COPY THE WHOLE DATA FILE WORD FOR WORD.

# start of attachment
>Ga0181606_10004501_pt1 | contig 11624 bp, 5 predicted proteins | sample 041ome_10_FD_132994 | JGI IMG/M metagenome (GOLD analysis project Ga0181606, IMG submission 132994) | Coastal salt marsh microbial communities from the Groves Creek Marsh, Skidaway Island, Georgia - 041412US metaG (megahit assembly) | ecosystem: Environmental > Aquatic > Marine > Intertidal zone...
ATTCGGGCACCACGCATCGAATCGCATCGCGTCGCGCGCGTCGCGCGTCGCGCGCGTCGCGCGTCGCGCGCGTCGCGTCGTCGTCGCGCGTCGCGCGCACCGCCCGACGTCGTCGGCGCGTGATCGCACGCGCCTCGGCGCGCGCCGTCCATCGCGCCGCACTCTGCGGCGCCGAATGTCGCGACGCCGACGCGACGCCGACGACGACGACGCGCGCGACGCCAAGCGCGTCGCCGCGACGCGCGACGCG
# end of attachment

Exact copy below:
>Ga0181606_10004501_pt1 | contig 11624 bp, 5 predicted proteins | sample 041ome_10_FD_132994 | JGI IMG/M metagenome (GOLD analysis project Ga0181606, IMG submission 132994) | Coastal salt marsh microbial communities from the Groves Creek Marsh, Skidaway Island, Georgia - 041412US metaG (megahit assembly) | ecosystem: Environmental > Aquatic > Marine > Intertidal zone...
ATTCGGGCACCACGCATCGAATCGCATCGCGTCGCGCGCGTCGCGCGTCGCGCGCGTCGCGCGTCGCGCGCGTCGCGTCGTCGTCGCGCGTCGCGCGCACCGCCCGACGTCGTCGGCGCGTGATCGCACGCGCCTCGGCGCGCGCCGTCCATCGCGCCGCACTCTGCGGCGCCGAATGTCGCGACGCCGACGCGACGCCGACGACGACGACGCGCGCGACGCCAAGCGCGTCGCCGCGACGCGCGACGCG